Employment Disputes - Part 4A: Handling Ill or Injured Employees – Workplace Injuries

Posted by Malcolm Campbell on 06 February 2019
Employment Disputes - Part 4A: Handling Ill or Injured Employees – Workplace Injuries

Dealing with injured employees can be a minefield. There are a raft of issues to consider - so much so that employers often feel paralysed to take any action. This can lead to inaction or worse still, the creation of a role that doesn't really exist and isn’t really needed. Employers can end up being so distracted in trying to avoid a claim that focus is lost on how to properly manage the situation.

While attention needs to be paid to the risk of claims such as General Protections, Unfair Dismissal, Discrimination and the often overlooked reinstatement of a dismissed injured worker, by understanding the basics of the law regarding injured workers a proper and proactive plan can be put in place that is to the benefit of both the employer and employee.

The starting point is for employers to be aware of their common law and statutory (e.g. WHS) obligations to provide a safe environment of work and to take reasonable care to protect their employees from foreseeable injury in the course of their employment.

Therefore, in addition to all of the obvious 'big ticket' issues (training, induction, inspection & maintenance of machinery etc) employers must ensure that all employees are medically fit to safely perform their duties. While employees must follow lawful and reasonable directions of their employers, including when it comes to workplace health and safety and the provisions of a safe environment of work.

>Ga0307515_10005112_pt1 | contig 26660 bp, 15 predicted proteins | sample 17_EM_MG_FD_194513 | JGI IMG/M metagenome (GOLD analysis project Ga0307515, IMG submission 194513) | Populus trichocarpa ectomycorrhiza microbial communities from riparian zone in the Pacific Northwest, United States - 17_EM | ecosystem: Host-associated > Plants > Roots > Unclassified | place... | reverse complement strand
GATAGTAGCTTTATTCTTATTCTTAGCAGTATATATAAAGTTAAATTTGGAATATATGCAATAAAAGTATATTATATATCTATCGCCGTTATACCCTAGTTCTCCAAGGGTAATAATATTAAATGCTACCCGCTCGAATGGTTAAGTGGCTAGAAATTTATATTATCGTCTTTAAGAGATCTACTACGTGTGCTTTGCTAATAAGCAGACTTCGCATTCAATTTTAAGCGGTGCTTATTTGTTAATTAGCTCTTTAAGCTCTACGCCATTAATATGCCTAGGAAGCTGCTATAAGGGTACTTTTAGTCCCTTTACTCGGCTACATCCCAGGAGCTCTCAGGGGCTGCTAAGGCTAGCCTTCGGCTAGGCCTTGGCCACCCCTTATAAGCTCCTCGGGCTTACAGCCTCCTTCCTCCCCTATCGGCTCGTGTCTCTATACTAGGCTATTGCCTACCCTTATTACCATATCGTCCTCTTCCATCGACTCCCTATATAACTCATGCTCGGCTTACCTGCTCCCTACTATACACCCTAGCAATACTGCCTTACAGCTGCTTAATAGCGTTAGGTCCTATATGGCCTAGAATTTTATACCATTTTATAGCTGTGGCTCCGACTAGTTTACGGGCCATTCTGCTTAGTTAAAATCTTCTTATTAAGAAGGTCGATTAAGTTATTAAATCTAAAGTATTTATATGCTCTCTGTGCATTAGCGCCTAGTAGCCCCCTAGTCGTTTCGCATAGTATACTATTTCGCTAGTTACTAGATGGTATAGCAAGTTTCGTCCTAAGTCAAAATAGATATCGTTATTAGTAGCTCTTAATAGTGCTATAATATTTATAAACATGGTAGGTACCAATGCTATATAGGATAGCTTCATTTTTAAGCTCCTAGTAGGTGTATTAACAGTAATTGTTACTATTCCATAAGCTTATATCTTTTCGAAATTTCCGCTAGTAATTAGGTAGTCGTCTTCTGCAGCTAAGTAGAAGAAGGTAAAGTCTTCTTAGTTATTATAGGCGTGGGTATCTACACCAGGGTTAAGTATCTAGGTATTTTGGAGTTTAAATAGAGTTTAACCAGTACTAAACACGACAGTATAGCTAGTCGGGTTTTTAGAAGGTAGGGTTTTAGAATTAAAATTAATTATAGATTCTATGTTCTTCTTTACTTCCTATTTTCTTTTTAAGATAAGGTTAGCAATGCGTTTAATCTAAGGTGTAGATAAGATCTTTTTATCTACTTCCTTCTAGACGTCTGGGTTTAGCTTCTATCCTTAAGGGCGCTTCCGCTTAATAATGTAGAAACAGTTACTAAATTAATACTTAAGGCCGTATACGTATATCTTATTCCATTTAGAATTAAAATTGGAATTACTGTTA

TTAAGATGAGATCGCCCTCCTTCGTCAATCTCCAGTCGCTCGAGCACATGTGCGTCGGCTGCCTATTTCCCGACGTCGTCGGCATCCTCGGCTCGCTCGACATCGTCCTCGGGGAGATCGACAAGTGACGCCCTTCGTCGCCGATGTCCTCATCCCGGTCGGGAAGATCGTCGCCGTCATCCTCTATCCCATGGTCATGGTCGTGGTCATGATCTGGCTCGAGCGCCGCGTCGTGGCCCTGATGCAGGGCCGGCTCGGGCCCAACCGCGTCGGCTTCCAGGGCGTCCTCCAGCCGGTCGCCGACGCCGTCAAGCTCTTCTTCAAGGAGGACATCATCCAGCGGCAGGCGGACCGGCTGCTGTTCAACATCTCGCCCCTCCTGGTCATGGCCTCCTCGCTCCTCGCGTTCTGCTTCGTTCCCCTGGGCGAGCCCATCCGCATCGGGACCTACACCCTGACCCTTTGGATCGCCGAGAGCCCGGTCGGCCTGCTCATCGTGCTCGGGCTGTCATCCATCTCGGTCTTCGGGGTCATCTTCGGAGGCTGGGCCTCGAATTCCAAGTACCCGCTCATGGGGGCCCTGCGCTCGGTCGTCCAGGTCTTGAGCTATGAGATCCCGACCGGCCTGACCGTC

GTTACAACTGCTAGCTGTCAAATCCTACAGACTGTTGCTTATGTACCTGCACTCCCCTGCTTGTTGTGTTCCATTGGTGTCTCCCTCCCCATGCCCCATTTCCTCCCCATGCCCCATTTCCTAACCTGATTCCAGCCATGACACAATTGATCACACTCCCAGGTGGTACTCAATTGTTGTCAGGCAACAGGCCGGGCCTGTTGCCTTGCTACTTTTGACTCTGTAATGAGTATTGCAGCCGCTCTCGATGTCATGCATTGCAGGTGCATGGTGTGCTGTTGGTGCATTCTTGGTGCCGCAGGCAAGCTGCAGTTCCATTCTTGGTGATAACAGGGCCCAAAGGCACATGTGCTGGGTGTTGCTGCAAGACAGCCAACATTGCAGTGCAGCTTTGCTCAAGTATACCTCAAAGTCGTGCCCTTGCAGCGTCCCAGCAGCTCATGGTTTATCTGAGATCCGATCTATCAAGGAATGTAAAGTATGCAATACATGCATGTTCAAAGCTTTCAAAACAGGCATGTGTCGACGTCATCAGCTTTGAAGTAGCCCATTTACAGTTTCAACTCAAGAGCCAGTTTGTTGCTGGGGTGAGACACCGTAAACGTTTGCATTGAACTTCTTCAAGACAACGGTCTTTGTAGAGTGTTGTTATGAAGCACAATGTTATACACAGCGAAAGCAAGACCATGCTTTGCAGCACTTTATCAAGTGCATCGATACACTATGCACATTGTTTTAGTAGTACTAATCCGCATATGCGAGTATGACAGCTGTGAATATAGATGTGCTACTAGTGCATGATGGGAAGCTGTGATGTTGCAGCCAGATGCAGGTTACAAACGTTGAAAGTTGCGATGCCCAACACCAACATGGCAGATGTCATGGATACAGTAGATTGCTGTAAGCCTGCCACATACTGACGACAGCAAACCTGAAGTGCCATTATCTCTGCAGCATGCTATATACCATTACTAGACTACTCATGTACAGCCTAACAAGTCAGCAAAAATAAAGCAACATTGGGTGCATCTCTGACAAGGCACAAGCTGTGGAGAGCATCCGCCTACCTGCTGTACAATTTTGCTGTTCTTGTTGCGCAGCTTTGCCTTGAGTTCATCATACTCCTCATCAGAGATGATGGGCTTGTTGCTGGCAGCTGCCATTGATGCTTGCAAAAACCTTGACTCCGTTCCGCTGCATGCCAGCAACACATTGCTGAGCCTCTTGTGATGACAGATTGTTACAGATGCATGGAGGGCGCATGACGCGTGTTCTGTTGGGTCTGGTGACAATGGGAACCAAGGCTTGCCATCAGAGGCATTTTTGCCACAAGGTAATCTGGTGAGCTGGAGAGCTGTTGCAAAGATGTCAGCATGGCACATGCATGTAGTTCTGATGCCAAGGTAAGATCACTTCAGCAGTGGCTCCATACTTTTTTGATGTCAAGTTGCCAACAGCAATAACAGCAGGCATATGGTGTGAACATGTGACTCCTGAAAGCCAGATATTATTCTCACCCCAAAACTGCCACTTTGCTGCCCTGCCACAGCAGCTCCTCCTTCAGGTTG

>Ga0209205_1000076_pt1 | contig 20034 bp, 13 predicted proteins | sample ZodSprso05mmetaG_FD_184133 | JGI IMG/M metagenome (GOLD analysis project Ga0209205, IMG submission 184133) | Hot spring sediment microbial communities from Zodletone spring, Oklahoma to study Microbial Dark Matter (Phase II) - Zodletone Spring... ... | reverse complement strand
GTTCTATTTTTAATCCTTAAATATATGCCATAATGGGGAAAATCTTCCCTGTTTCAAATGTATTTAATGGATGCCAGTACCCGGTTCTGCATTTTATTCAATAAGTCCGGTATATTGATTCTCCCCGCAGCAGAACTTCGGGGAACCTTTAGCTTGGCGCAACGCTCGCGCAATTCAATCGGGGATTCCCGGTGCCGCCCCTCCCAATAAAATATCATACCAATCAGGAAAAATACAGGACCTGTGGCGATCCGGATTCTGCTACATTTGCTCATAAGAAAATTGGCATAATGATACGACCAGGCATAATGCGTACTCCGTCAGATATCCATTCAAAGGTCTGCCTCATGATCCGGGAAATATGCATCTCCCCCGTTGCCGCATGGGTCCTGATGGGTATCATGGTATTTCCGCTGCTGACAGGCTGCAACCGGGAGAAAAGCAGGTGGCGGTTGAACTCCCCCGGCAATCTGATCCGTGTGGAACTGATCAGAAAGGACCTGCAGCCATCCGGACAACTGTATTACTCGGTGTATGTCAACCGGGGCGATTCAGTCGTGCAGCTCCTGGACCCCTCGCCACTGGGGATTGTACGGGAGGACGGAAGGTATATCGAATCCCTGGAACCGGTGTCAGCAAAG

Workplace Injury

In NSW, Part 8 of the Workers Compensation Act 1987 (NSW) deals with the protection of injured workers from dismissal. Section 240 (2) defines an "injured worker" as a worker who receives an injury for which the worker is entitled to receive compensation under the Act or the Workers' Compensation (Dust Diseases) Act 1942 (NSW).

If an employee is an "injured worker" then they are afforded the protections from dismissal under Part 8 of the Act.

It is important to know whether the employee is an injured worker for two reasons:

  1. section 248 makes it an offence to dismiss an injured worker for reason of their injury, while they are unfit for duty due to the injury, within 6 months of the worker becoming unfit for duty. The maximum penalty is a fine of $11,000.00;
  2. section 241 entitles an injured worker who has been dismissed because they are not fit for employment as a result of injury  to apply to the employer for reinstatement to their former role (or another role not more advantageous). If the employer does not reinstate the worker, the worker may apply to the NSW IRC (Industrial Relations Commission) for a reinstatement order. Further, if the order is granted, the NSW IRC can also order that the dismissed injured worker's service be treated as  unbroken from the date of dismissal to the date of reinstatement (section 246). Unless special circumstances exist, that application must be made by the worker within 2 years of the dismissal (section 242).

In our next instalment of our Employment Dispute series, Part 4B – Handling Ill or Injured Employees – Non Workplace Injuries, we’ll look at non-workplace injuries and how best to manage related leave. You can catch-up on earlier articles in this series here.

If you have concerns about handling workplace claims, need help creating new policies and procedures or if you need advice or assistance regarding an Employment Law issue, please contact us and we can provide you with advice tailored to your specific situation.

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